9 Mar 2011
Even though I was certain Carroll could bring me down before I had the chance to blink, when I spoke to him privately, he looked me directly in the eye and never stopped smiling.
Carroll called me a few weeks back to invite me to Castle Rock Martial Arts June 6 in Castle Rock when Master Mike Murphy, a sixth-degree black belt out of Dallas, was flying in to test the multiple-martial arts instructor on received his fifth-degree black belt. The same day, others from Carroll’s school would be tested for promotion as well.
I’d never seen one of these before. I’d seen some martial arts competitions, but never anyone testing to prove their rank. Carroll said there is promotional testing at his school about every two months; however, sometimes it could be a year or four before a student can be promoted.
As I sat through the testing of some of Carroll’s students, I found it amusing that spectators — since the thing was open to the public — were allowed to cheer and shout their support for the martial artists who were being tested. One, it gave the event a family atmosphere that was endearing. Two, it made watching what to an inexperienced eye appeared to be simply just a bunch of punches and kicks exciting to keep track of. I can imagine anyone who tested that day reading this and saying, “You think that was simple?”
Believe me, I know it’s not. I know what kind of cardio it takes to go through one of those tests. Heck, I get winded just playing my Playstation.
Carroll said he had trouble adjusting to the altitude when he and his wife Cheryl Strong-Carroll moved to the area from Missouri. He knew coming to the Mile High State was going to be a challenge, coming from an area that was 400 feet in elevation, so he trained for seven hours a day accordingly. Even at that, he had trouble when he first got to Castle Rock in 2003 with the intent of opening martial arts academies in Douglas County.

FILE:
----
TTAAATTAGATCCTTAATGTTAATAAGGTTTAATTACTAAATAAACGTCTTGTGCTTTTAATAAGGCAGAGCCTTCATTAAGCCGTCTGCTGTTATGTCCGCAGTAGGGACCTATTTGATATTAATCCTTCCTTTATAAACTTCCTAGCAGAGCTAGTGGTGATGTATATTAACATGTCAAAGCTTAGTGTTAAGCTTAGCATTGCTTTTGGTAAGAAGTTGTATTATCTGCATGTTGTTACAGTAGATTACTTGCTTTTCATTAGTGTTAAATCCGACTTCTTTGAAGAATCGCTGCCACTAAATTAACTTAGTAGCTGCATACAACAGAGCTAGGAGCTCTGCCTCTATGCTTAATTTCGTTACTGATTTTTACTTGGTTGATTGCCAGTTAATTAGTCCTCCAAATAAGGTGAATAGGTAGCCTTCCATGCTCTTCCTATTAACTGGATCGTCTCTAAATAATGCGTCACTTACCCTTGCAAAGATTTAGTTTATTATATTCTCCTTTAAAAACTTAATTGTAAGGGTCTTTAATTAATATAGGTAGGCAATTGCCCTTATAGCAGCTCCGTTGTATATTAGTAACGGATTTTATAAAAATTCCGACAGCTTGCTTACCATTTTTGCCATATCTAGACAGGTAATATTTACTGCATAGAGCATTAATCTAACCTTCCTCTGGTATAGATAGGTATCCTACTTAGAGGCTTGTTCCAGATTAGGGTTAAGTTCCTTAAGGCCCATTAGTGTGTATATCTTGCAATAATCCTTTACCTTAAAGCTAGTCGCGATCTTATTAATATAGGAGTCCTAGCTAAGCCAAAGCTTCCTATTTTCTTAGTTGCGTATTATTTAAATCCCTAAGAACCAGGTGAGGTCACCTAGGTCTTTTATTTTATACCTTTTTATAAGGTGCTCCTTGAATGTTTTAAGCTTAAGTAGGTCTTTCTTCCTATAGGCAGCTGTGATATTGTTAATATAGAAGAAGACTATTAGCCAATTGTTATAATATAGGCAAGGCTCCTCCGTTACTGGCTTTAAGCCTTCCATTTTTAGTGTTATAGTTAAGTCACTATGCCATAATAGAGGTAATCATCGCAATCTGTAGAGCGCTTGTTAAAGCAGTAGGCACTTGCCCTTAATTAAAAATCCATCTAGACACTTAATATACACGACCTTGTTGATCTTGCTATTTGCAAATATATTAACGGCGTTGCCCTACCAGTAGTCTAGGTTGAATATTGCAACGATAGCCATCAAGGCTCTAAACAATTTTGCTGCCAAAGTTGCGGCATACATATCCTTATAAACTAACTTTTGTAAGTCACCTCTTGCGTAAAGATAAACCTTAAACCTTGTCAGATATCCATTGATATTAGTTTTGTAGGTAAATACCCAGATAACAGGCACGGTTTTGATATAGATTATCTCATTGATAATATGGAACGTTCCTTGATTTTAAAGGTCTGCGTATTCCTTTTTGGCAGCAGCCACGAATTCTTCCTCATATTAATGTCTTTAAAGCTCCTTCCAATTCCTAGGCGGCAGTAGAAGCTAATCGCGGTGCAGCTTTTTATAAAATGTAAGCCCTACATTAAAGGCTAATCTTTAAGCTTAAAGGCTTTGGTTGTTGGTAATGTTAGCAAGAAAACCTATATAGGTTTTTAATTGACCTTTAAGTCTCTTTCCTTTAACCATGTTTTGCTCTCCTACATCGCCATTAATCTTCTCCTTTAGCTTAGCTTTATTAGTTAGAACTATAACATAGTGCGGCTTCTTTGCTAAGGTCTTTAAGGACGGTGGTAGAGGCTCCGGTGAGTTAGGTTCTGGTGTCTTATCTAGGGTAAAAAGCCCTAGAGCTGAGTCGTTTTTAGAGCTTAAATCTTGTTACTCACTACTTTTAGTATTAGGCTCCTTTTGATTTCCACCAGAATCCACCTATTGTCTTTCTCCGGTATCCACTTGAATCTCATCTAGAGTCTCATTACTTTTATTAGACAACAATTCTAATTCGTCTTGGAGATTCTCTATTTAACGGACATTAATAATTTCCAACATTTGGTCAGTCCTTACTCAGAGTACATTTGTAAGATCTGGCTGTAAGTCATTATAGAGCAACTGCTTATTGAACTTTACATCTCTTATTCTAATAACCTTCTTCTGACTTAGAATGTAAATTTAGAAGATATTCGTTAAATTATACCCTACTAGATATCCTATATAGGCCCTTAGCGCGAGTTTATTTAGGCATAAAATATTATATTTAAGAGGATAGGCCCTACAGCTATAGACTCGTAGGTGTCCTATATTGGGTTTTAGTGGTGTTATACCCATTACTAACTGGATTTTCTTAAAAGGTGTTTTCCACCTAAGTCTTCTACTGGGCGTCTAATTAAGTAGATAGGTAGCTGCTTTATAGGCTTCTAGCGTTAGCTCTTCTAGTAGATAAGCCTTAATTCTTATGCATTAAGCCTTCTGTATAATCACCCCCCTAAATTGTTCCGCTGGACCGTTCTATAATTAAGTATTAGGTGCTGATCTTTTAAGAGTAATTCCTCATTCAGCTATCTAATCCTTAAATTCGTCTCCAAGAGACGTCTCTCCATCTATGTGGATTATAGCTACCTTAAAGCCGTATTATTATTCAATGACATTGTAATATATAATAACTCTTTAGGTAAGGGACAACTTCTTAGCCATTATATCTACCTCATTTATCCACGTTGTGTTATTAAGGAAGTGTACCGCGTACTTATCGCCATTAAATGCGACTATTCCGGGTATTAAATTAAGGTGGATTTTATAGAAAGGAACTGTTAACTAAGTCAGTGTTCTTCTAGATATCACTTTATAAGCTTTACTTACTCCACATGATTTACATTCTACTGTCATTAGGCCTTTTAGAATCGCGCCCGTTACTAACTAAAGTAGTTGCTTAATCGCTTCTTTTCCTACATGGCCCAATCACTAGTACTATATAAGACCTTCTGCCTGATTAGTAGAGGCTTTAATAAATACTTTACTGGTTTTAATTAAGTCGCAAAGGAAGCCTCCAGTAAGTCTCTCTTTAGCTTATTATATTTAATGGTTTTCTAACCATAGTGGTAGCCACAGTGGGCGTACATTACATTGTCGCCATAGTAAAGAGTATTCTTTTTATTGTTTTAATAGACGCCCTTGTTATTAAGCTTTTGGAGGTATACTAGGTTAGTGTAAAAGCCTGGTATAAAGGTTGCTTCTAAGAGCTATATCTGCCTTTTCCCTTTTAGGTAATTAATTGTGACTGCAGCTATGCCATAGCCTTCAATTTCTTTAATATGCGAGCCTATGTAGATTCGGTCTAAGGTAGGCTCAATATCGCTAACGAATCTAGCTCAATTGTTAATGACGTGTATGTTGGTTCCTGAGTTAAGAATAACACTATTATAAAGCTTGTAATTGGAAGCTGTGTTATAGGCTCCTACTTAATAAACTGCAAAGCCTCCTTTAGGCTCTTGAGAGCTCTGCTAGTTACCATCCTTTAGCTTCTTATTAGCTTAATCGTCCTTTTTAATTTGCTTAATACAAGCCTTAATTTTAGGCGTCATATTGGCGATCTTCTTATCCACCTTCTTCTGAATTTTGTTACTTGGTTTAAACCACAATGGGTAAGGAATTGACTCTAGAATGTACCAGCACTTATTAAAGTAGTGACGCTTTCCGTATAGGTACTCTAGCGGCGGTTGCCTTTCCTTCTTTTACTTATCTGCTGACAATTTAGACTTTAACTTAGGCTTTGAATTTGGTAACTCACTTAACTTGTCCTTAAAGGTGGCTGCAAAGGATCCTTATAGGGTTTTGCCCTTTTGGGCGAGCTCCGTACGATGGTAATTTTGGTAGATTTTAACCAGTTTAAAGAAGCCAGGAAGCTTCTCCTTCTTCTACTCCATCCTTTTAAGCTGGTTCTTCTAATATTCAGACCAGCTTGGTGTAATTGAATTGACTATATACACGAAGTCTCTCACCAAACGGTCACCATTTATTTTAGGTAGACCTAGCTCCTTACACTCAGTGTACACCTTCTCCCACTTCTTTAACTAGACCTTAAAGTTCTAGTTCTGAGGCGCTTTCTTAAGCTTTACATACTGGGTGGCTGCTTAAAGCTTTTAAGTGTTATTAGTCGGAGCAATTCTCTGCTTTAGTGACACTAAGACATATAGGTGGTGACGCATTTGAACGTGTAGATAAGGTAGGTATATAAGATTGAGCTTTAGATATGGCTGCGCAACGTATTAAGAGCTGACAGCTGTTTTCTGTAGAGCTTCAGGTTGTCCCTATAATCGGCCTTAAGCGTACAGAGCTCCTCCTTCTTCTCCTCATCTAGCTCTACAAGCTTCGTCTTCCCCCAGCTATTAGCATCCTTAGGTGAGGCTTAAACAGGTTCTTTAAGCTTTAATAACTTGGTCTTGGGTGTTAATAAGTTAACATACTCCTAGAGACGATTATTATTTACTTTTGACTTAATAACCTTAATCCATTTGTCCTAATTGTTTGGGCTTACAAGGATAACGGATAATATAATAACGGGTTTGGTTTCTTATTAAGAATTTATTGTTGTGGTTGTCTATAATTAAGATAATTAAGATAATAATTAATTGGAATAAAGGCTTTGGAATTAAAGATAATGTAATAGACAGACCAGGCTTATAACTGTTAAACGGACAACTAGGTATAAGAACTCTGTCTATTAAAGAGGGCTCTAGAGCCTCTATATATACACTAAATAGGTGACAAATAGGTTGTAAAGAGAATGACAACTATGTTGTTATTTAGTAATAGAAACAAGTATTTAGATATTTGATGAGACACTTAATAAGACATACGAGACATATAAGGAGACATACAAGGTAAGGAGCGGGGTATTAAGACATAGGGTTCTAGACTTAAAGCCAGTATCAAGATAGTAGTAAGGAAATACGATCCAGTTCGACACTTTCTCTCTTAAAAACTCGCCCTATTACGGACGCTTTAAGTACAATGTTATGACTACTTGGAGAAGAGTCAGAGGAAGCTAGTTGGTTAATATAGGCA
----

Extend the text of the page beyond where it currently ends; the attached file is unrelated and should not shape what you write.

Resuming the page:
“When I got out here I couldn’t run half a mile, and now, cardio conditioning is no problem,” Carroll told me after Master Mike Humphrey of Dallas promoted him to a fifth-degree black belt.
It took Carroll 11 years to reach the level of martial arts master, certified by the American Martial Arts Masters out of Dallas. He and Master Mike Humphrey, who was Carroll’s instructor, have known each other about 10 years. Carroll said it would take him another five years to reach a sixth-degree level in the Youn Wha Ryu style, the all encompassing martial arts style.
Carroll actually advanced to the level of fifth degree faster than the average artist.
“I was training three hours a night, five days a week,” he said. “Up until black belt, I didn’t take a day off. … We’ve been blessed to have a full time job doing what we love.”
Strong-Carroll, a division leader in their academy, is a second-degree black belt. As Carroll started to date Strong-Carroll, she wanted to learn martial arts but was too nervous to try.
“I started to train her a little but, and then she started to take the classes,” Carroll told me. “Now, she’s my right hand. She’s a second-degree black belt and helps me every step of the way.”
When Carroll received his AMMA certification from Master Mike Humphrey, which is a proper way to address someone who reaches the fifth-degree level of black belt, Humphrey told the students, instructors and spectators on hand that he was fifth-degree black belt No. 4. I asked Carroll what that meant.
Apparently, when one is assigned a number with the certification it is telling of where in the line the artist is from that particular instructor. The lower the number, the closer Carroll is to the certifying Master and getting a more direct feed of training.
“The higher the number, you don’t really know whose grading your tests,” Carroll explained. “So, if you’re the 400th person, it’s kind of a factory. If you’re the fourth, that’s a pretty high honor.”
Belts, certification and degrees aside, Carroll has one goal for his role in martial arts training — to make his students better than himself, both as an artist and as a person.
“Martial arts its such a journey,” he said. “Anybody can learn how to punch and kick. Teaching somebody to be a leader, teaching somebody who has no confidence to become confident, teaching somebody to look somebody in the eye and then smile, that’s something people might struggle with. But if you teach them to be better than you, that’s the kind of teacher I want to be.
“I want my students to have the success I didn’t have, or I won’t have. I want them to be better and give them everything I’ve got.”
More information on Carroll, his wife and Castle Rock Martial Arts is available at www.castlerockmartialarts.com. The pair has opened nine academies in Douglas County since coming to Colorado in 2003.
I may have to suit up, kick of my shoes and see what training I can get myself into. Maybe then I won’t feel so out of breath the next time I reach for the peanut butter.
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